"My medium is welded aluminum and hand sewn polyfiber for indoors, and welded aluminum and perforated polypropolene or aluminum for outdoors, combined in sculptures that deal with human emotion. Line, space, and planes interact equally to create form. Both the hard lines and soft planes of the indoor sculptures, and the perforated planes of outdoor sculptures offer translucency. This makes the interior and exterior of each form, and the negative spaces in and around them equally critical. The sculptures often defy gravity or appear to stand precariously, and possess a weightless quality. With metallic lines, and translucent planes, the sculptures react to changing light with cast shadows within, around, and beyond themselves as part of a complexity far beyond their minimalist appearance." 
- Susan Ferrari Rowley
"Upon moving to Rochester in 1976 to attend Rochester Institute of Technology acquiring her MST and MFA, the artist Susan Ferrari-Rowley found herself in the midst of an arts community which she became a consistent and active part of. Settling into the Rochester community, she found stability and the environment for one driven to evolve artistically. Ferrari-Rowley played a major role in the acceptance of fabric as a sculptural medium in the art world by consistently pushing the creative envelope and putting her work into competitions that caused critics and judges to question existing standards for what was thought of as a ‘proper medium for sculpture’.
Ferrari-Rowley began her career as a sculptor, finding early that fabric was her medium of choice. She quickly discovered that recognition in that medium was restricted to the term craftsman, and questioned being shut out by the sculptural realm that was her works intent. From the early 70’s she was accepted into national and international exhibitions such as the International Exhibition at the Tweed Museum of Art with sculpture created with fabric and techniques unique to the handling of such materials, but shortly after, the term ‘soft sculpture’ was coined, appearing to be a setback for those working in this medium. At this point artists went to war with the art world, resenting this differential separation because of medium. Ferrari Rowley sited Claes Oldenburg’s soft toilet as an iconic earlier sculpture that had already crossed the barrier in 1966 without creating a stir, and she pushed on, creating larger and more imposing forms with fabric. In 1977 she was one of fifty artists under the age of thirty selected nationally for the exhibition ‘Young Americans: Fiber/Wood/Plastic/Leather’, held once every decade by the American Craft Museum to showcase future leaders in the arts. In this exhibition, her work was helping to coin a new term ‘fine art craft’ for work where the outcome, or the form, was more or equally important than the technique used to create it. Shortly after, Ferrari-Rowley was invited to take part in the creation of a new concept for Rochester, an exhibition space run on grants which produced the Pyramid Arts Center. She was invited into an early exhibition, there, among many such as ‘Six Plus Twelve’ with standouts such as Wendell Castle.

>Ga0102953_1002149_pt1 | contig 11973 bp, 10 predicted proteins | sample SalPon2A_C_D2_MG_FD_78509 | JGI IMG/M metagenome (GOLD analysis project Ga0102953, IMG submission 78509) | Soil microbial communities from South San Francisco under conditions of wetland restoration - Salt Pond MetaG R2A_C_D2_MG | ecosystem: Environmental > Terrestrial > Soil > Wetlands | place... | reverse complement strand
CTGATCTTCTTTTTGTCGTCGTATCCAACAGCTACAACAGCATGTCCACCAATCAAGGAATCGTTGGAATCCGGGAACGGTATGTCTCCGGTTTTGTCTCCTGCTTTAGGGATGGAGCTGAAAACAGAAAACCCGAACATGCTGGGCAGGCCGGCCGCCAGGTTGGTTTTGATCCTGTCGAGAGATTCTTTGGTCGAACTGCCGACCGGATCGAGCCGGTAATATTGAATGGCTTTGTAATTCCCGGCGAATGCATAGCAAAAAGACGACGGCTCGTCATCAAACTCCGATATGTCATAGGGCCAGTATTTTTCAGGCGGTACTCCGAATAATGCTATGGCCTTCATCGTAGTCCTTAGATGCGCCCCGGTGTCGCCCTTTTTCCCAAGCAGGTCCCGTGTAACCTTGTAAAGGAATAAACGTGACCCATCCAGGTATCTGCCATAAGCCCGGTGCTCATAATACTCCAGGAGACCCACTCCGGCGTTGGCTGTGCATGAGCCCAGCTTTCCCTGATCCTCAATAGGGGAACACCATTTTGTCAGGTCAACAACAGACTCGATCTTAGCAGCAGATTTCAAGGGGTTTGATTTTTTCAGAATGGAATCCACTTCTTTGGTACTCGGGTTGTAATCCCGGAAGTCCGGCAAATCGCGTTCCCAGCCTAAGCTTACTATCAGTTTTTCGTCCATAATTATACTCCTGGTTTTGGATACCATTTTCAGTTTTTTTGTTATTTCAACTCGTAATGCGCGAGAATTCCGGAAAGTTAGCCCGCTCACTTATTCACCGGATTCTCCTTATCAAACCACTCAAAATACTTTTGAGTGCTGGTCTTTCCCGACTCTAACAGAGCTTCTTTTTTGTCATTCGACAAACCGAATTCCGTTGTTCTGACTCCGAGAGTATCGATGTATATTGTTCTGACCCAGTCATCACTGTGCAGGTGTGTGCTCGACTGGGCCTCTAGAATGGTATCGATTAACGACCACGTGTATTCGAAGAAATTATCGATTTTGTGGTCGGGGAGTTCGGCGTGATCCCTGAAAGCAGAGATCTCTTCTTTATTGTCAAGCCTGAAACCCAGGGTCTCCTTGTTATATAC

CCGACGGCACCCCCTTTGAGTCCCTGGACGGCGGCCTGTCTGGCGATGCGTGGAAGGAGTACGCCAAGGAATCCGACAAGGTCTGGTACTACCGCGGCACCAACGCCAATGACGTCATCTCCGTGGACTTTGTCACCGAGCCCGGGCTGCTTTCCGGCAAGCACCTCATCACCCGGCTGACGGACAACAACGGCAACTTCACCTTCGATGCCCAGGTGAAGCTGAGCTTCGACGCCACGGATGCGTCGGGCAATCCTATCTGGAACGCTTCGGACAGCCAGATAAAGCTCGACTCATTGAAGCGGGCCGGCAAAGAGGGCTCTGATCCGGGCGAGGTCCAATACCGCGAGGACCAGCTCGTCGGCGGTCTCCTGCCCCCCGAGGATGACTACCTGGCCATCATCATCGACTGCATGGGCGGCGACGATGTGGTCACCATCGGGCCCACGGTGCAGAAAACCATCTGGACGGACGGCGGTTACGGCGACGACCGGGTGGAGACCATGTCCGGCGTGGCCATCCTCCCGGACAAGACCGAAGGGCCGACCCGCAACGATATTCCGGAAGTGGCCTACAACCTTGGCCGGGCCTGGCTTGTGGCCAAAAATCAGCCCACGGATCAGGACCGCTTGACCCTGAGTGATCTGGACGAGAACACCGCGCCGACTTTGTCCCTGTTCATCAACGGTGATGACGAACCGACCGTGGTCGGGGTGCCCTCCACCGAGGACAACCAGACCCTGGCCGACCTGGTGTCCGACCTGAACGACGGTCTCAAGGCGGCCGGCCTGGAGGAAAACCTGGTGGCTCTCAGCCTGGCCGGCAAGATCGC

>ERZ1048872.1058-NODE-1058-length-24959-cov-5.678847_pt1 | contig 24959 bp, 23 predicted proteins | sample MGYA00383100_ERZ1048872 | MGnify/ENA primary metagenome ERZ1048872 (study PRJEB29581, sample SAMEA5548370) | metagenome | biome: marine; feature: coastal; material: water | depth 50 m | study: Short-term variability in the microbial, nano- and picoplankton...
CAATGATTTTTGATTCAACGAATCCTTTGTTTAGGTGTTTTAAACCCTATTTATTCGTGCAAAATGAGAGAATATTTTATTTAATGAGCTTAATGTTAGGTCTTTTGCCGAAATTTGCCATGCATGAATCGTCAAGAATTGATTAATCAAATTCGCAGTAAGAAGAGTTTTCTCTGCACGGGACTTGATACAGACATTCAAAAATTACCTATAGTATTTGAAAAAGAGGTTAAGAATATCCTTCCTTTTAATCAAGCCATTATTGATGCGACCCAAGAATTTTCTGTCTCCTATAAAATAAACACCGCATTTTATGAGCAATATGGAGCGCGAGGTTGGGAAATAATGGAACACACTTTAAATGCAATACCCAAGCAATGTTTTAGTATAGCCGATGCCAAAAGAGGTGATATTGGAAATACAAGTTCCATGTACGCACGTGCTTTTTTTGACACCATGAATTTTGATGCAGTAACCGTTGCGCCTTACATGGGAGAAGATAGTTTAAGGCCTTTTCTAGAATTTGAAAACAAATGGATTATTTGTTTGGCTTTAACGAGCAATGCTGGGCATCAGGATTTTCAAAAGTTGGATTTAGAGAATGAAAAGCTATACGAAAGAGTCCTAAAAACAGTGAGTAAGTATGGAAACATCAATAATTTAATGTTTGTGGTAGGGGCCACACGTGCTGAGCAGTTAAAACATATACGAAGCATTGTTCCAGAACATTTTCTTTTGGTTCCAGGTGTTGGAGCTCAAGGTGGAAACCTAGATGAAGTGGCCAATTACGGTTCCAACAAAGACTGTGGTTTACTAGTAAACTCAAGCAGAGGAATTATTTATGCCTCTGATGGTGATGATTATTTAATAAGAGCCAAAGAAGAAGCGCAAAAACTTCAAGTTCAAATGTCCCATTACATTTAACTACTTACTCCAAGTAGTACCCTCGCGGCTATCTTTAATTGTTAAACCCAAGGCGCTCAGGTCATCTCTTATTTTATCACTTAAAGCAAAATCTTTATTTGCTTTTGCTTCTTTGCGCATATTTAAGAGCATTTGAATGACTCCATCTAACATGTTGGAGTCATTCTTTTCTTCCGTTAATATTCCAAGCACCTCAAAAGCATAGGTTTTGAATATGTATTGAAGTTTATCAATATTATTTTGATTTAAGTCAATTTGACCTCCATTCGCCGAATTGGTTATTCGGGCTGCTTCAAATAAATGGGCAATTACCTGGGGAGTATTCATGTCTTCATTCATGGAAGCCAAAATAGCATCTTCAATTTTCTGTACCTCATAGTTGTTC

On Sunday, December 16, 1984, New York Time reviewer Phyllis Braff wrote of Ferrari-Rowley’s work:…."examples that hold our attention as pure esthetic expressions help to establish the validity of fiber as a fine art medium….her dazzling three dimensional color abstraction, ‘Complementary Movement’ is clearly a star here….the effect is both stimulating and meditative….perhaps the show’s most profound piece……
While the debate over ‘fine art’ and ‘fine art craft’ continued on an international scale, she pushed on, selected in 1988 for ‘Materials: Hard and Soft’ in Texas and The International Art Competition juried by Messinger of MOMA, Satz of the Whitney, and Little from Art in America. Both exhibitions were using work like Ferrari-Rowley’s to erase boundaries. A watershed moment came in 1989 when she entered the ‘Chautauqua 32nd National Exhibition of American Art’, with R. Williams of MOMA jurying; ‘New Art/New Material’ with Bloomer of Yale as one of the luminaries judging; and the ‘International Fiber Exhibition’. Accepted into all, she had purposely entered the same sculpture into Chautauqua and the International Fiber, where it won best of show and purchase for the permanent collection at Chautauqua, and the Brenholz Award for Innovation at the International Fiber. It was at this time, that Ferrari-Rowley completed the transition in to the world of Fine Arts with her medium of choice: Fabric.